The Value of Investing in an Inflationary environment
Inflation has been a major discussion point following the pandemic, as economies around the world recover from the decline in economic activity caused by the spread of the Covid-19 virus and its associated lockdowns. While inflation is normal and necessary for economic growth, significantly elevated levels can disrupt stability and create financial challenges. Inflation in the United States accelerated to a forty-year high of 7.5% year on year in January 2022. The rest of the world also continues to be affected by elevated inflation rates including Trinidad and Tobago. As a result, it is vital to have a clear understanding of inflation as well as the strategies that can be taken from an investment perspective in order to mitigate its negative effects.
What is Inflation?
Inflation is the decline of purchasing power of a given currency over time. A quantitative estimate of the rate at which the decline in purchasing power occurs can be reflected in the increase of an average price level of a basket of selected goods and services in an economy over some period of time. The rise in the general level of prices, often expressed as a percentage, means that a unit of currency effectively buys less than it did in prior periods.
While it is easy to measure the price changes of individual products over time, human needs extend beyond one or two such products. Individuals need a diversified set of products as well as a host of services in order to live comfortably. These include commodities like food grains, metal, fuel, utilities, transportation and healthcare services.
Inflation aims to measure the overall impact of price changes for a diversified set of products and services, and allows for a single value representation of the increase in the price level of goods and services in an economy over a period of time. The most commonly used inflation indices in the United States are the Consumer Price Index (CPI) and the Personal Consumption Expenditure Price Index (PCE). The change in the Retail Price Index (RPI) is the major inflation statistic used in Trinidad and Tobago.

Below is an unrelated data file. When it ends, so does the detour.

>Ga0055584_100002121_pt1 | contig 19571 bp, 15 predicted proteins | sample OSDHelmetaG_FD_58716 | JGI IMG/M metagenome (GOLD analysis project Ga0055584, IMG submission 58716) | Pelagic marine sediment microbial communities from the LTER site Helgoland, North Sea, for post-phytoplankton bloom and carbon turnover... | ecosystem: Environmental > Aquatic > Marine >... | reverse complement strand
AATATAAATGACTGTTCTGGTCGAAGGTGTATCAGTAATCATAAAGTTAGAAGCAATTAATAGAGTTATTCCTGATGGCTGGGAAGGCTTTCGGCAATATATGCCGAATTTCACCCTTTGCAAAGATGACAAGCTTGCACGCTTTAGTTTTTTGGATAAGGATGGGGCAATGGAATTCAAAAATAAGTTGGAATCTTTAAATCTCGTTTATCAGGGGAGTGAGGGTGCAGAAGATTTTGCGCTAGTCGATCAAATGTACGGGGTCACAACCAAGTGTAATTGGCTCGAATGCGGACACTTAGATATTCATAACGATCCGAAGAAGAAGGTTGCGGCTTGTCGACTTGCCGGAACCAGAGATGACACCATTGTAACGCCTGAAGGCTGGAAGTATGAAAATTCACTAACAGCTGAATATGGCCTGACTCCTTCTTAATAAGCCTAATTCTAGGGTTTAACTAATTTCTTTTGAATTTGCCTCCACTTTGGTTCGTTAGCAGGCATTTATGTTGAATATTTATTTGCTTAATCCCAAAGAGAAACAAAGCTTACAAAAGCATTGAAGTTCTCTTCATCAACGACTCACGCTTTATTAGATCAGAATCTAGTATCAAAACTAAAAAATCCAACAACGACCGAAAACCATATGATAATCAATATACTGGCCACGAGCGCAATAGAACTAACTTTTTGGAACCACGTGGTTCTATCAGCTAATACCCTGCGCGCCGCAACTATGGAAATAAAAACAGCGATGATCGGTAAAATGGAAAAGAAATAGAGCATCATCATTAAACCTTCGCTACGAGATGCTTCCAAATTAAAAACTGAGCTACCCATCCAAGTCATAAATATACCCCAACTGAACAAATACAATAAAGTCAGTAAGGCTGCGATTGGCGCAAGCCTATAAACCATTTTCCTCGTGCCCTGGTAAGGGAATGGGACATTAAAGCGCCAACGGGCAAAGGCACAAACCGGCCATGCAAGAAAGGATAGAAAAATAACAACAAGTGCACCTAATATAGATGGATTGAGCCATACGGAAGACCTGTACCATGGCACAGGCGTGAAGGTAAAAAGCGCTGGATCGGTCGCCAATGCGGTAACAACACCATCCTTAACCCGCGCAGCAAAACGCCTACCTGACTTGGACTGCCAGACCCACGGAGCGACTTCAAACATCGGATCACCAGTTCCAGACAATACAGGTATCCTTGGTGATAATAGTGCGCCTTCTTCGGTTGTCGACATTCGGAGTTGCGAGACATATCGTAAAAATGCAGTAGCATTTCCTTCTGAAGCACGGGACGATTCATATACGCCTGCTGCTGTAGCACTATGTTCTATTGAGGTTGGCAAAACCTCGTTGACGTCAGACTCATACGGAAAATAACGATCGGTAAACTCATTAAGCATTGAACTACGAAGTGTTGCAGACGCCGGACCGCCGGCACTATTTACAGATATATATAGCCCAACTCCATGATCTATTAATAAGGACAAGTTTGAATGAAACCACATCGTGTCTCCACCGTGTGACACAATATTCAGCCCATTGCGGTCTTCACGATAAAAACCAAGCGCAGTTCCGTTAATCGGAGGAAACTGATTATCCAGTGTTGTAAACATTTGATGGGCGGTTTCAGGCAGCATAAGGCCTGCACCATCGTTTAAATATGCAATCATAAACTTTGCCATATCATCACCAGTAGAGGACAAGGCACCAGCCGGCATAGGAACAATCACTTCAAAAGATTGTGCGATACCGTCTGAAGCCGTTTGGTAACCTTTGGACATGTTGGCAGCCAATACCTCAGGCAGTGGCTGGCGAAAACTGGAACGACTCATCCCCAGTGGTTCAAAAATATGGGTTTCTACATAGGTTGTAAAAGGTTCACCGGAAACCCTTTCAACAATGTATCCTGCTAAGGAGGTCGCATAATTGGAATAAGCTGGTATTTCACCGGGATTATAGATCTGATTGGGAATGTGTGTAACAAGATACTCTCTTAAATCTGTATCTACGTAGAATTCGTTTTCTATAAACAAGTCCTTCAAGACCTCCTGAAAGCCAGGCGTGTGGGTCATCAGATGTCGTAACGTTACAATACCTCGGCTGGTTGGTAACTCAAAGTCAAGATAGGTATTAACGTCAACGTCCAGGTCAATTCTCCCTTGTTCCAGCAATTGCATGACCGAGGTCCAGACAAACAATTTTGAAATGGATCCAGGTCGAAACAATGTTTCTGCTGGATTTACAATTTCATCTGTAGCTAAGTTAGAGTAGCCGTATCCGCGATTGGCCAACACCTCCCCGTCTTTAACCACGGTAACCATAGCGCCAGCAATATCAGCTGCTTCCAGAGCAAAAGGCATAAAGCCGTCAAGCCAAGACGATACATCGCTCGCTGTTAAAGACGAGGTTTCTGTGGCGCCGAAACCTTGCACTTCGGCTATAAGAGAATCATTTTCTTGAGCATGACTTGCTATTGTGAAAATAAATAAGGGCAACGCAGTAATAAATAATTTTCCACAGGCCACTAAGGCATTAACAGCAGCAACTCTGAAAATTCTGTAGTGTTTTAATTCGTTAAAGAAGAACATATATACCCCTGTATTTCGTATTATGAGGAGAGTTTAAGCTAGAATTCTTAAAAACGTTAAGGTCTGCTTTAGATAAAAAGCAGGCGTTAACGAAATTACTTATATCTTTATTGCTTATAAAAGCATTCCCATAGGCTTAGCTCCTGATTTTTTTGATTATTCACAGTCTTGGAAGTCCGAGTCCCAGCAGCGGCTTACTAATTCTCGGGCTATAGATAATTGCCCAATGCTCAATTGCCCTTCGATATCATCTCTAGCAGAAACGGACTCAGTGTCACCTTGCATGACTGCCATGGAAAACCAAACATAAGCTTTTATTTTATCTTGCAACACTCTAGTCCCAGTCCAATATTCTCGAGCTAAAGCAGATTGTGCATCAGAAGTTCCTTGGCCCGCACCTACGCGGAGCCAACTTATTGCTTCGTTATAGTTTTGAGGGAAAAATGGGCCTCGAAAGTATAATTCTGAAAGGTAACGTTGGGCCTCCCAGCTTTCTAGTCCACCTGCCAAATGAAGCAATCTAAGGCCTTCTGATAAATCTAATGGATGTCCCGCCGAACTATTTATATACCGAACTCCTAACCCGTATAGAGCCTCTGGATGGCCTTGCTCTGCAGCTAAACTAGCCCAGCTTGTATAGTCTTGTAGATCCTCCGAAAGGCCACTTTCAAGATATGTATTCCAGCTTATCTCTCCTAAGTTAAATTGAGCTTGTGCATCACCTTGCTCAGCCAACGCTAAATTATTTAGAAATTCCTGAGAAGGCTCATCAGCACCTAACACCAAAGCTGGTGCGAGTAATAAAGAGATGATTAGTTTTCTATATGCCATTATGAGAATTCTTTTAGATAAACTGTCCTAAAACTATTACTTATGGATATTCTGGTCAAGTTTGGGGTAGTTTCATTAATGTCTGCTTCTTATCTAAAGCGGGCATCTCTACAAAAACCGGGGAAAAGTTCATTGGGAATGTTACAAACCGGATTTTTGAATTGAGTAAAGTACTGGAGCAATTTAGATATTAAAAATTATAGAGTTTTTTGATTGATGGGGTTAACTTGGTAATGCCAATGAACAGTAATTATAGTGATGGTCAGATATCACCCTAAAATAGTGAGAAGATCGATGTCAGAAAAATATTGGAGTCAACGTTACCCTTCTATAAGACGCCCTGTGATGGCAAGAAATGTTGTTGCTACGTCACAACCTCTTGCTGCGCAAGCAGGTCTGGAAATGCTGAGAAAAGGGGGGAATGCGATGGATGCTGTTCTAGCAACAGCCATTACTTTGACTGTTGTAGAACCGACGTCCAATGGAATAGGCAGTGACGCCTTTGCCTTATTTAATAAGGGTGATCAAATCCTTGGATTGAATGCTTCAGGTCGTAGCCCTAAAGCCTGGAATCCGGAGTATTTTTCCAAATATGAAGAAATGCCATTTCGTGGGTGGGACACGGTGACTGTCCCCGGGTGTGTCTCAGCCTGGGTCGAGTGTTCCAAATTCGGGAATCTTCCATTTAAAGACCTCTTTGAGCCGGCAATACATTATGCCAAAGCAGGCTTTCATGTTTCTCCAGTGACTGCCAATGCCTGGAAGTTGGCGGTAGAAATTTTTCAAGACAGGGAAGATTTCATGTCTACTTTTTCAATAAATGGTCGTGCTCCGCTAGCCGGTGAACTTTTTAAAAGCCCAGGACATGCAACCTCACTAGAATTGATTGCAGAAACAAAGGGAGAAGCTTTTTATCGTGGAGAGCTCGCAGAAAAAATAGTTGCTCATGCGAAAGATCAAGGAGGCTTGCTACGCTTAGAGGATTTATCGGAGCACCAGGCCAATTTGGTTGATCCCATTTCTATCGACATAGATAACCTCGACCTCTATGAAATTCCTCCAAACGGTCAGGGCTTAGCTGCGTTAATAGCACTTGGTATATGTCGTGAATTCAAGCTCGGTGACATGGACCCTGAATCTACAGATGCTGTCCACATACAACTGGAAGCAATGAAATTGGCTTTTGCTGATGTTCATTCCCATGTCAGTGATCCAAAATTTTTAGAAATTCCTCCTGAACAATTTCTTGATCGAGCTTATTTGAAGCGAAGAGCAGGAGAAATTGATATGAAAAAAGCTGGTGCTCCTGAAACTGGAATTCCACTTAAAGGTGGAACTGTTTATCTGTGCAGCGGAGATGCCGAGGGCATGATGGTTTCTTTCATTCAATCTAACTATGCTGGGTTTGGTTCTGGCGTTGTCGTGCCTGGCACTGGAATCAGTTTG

The General Causes of Inflation
While there are many factors that can lead to inflation in an economy, the causes of inflation generally comprise two main categories, demand-pull inflation and cost-push inflation. Demand-pull inflation occurs in a strong or strengthening economy. As economic activity picks up, the labour market becomes stronger and incomes may increase, which results in an overall increase in the demand for goods and services. In some cases, consumer demand may exceed the supply of goods and services which leads to price increases.
Cost-push inflation is caused by an increase in the cost of goods used in the manufacturing and production of goods and services. For example, if the cost of raw materials goes up significantly and businesses are unable to absorb this cost increase, it will be passed on to the consumer in the form of higher prices. Natural disasters, supply chain disruptions and rising energy prices may all result in cost push inflation.
How the Pandemic Fueled Inflation
The current inflationary environment has been caused by a combination of both demand pull and cost push inflation. As economies reopened and employment gradually increased, there was greater demand for goods and services. Additionally, many households accumulated savings during the pandemic and are now willing to spend this additional cash in order to satisfy pent up demand. Many governments throughout the world also provided additional fiscal support in order to ease the financial burdens of citizens. This also contributed to the additional liquidity which fueled demand-pull inflation.